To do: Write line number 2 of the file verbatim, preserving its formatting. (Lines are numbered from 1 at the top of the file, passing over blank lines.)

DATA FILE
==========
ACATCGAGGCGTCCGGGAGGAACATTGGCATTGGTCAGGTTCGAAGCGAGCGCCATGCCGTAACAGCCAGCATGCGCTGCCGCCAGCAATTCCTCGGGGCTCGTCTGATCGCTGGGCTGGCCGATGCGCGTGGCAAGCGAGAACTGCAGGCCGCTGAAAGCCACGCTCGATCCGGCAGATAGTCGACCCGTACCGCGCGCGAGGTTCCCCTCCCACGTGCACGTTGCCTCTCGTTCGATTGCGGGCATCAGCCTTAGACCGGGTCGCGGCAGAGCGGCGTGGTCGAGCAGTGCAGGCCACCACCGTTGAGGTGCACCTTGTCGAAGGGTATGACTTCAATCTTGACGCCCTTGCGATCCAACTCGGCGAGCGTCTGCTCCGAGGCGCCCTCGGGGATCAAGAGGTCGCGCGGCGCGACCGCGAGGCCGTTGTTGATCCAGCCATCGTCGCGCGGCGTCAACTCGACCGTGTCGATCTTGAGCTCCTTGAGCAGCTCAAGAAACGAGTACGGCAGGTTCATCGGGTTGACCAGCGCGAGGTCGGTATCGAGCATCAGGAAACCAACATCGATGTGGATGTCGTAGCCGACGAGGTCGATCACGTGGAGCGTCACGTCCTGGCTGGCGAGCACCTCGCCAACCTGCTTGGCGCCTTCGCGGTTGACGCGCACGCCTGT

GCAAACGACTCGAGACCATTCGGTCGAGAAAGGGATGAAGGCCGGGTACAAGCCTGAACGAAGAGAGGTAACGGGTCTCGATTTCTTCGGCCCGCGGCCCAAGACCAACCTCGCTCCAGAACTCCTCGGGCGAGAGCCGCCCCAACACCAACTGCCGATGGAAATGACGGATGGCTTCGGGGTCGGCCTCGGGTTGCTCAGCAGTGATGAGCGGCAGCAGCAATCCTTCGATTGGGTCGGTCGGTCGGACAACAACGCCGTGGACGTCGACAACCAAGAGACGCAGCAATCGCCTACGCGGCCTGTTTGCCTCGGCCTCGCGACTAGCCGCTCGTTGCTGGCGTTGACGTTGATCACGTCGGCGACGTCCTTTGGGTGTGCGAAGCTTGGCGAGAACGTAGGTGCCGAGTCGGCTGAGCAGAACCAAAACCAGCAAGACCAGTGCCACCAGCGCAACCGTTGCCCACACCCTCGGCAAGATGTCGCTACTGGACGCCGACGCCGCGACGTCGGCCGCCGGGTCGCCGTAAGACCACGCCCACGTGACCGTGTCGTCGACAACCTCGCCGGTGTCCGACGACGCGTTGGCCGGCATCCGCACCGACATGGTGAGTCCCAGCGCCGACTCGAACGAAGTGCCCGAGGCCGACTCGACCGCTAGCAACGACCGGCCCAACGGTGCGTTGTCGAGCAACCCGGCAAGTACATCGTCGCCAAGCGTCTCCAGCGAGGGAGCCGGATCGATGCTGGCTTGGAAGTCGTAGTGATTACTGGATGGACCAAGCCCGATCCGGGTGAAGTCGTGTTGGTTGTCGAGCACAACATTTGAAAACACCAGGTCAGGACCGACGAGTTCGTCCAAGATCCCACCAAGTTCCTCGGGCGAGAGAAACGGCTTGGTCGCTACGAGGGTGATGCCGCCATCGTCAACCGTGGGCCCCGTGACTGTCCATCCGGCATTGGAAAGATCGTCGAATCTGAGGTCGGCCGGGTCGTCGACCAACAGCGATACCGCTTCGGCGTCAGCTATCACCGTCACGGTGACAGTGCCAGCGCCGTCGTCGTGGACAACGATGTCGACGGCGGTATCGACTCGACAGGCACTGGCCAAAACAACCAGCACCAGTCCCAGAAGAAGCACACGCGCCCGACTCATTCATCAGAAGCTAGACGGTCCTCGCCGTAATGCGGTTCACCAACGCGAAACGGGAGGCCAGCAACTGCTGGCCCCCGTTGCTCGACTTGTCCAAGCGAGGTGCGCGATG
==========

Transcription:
GCAAACGACTCGAGACCATTCGGTCGAGAAAGGGATGAAGGCCGGGTACAAGCCTGAACGAAGAGAGGTAACGGGTCTCGATTTCTTCGGCCCGCGGCCCAAGACCAACCTCGCTCCAGAACTCCTCGGGCGAGAGCCGCCCCAACACCAACTGCCGATGGAAATGACGGATGGCTTCGGGGTCGGCCTCGGGTTGCTCAGCAGTGATGAGCGGCAGCAGCAATCCTTCGATTGGGTCGGTCGGTCGGACAACAACGCCGTGGACGTCGACAACCAAGAGACGCAGCAATCGCCTACGCGGCCTGTTTGCCTCGGCCTCGCGACTAGCCGCTCGTTGCTGGCGTTGACGTTGATCACGTCGGCGACGTCCTTTGGGTGTGCGAAGCTTGGCGAGAACGTAGGTGCCGAGTCGGCTGAGCAGAACCAAAACCAGCAAGACCAGTGCCACCAGCGCAACCGTTGCCCACACCCTCGGCAAGATGTCGCTACTGGACGCCGACGCCGCGACGTCGGCCGCCGGGTCGCCGTAAGACCACGCCCACGTGACCGTGTCGTCGACAACCTCGCCGGTGTCCGACGACGCGTTGGCCGGCATCCGCACCGACATGGTGAGTCCCAGCGCCGACTCGAACGAAGTGCCCGAGGCCGACTCGACCGCTAGCAACGACCGGCCCAACGGTGCGTTGTCGAGCAACCCGGCAAGTACATCGTCGCCAAGCGTCTCCAGCGAGGGAGCCGGATCGATGCTGGCTTGGAAGTCGTAGTGATTACTGGATGGACCAAGCCCGATCCGGGTGAAGTCGTGTTGGTTGTCGAGCACAACATTTGAAAACACCAGGTCAGGACCGACGAGTTCGTCCAAGATCCCACCAAGTTCCTCGGGCGAGAGAAACGGCTTGGTCGCTACGAGGGTGATGCCGCCATCGTCAACCGTGGGCCCCGTGACTGTCCATCCGGCATTGGAAAGATCGTCGAATCTGAGGTCGGCCGGGTCGTCGACCAACAGCGATACCGCTTCGGCGTCAGCTATCACCGTCACGGTGACAGTGCCAGCGCCGTCGTCGTGGACAACGATGTCGACGGCGGTATCGACTCGACAGGCACTGGCCAAAACAACCAGCACCAGTCCCAGAAGAAGCACACGCGCCCGACTCATTCATCAGAAGCTAGACGGTCCTCGCCGTAATGCGGTTCACCAACGCGAAACGGGAGGCCAGCAACTGCTGGCCCCCGTTGCTCGACTTGTCCAAGCGAGGTGCGCGATG